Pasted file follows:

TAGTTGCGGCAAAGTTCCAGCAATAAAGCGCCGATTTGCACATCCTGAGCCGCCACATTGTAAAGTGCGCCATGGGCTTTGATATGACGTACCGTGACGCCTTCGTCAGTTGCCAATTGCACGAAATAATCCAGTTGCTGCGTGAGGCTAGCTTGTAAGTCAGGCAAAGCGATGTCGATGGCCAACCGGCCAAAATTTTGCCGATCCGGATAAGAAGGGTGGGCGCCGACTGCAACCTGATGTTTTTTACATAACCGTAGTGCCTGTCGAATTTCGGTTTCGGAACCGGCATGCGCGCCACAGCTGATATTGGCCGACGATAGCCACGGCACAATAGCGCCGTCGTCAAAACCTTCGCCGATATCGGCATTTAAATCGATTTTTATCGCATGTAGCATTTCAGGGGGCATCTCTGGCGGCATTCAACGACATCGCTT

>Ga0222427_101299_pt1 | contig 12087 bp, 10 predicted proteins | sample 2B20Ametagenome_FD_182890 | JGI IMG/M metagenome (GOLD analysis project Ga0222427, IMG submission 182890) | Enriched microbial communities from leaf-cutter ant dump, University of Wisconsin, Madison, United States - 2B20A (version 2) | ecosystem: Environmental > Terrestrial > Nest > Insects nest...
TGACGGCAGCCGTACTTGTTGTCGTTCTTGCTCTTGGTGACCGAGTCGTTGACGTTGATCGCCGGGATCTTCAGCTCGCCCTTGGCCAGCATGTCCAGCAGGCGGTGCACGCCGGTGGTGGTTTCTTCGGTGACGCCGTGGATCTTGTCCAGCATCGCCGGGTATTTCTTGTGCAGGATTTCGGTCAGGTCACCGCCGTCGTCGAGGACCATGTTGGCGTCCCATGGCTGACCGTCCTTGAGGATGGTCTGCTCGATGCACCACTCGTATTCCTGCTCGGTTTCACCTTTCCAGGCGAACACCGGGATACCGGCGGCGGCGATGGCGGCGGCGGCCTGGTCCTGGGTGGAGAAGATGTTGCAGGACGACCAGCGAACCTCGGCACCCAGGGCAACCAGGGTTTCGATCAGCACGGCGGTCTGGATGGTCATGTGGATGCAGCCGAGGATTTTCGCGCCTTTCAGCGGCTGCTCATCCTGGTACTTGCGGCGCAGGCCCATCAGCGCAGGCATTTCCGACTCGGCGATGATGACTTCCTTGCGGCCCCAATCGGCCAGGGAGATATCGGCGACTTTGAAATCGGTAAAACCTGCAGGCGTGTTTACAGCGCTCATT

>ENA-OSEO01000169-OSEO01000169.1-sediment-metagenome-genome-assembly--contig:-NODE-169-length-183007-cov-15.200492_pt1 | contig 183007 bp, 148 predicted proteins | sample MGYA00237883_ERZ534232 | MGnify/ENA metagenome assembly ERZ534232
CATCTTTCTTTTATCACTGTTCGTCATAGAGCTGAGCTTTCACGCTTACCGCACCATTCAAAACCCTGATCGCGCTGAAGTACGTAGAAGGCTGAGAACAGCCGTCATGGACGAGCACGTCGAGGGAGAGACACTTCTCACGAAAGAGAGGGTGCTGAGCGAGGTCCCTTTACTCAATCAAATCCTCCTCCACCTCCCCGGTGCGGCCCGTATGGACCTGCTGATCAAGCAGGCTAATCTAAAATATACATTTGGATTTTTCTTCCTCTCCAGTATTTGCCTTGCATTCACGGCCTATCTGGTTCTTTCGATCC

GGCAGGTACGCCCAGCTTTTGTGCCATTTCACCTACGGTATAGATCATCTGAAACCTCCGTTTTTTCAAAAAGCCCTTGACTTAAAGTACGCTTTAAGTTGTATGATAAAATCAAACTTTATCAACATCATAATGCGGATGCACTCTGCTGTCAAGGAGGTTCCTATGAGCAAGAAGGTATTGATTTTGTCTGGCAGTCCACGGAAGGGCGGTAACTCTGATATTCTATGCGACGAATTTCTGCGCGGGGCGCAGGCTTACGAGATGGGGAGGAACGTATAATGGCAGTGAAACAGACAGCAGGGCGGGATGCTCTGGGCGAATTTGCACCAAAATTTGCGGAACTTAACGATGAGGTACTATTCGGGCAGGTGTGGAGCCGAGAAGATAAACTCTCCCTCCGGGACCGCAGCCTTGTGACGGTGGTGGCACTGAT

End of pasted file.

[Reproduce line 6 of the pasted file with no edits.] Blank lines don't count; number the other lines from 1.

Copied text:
GGCAGGTACGCCCAGCTTTTGTGCCATTTCACCTACGGTATAGATCATCTGAAACCTCCGTTTTTTCAAAAAGCCCTTGACTTAAAGTACGCTTTAAGTTGTATGATAAAATCAAACTTTATCAACATCATAATGCGGATGCACTCTGCTGTCAAGGAGGTTCCTATGAGCAAGAAGGTATTGATTTTGTCTGGCAGTCCACGGAAGGGCGGTAACTCTGATATTCTATGCGACGAATTTCTGCGCGGGGCGCAGGCTTACGAGATGGGGAGGAACGTATAATGGCAGTGAAACAGACAGCAGGGCGGGATGCTCTGGGCGAATTTGCACCAAAATTTGCGGAACTTAACGATGAGGTACTATTCGGGCAGGTGTGGAGCCGAGAAGATAAACTCTCCCTCCGGGACCGCAGCCTTGTGACGGTGGTGGCACTGAT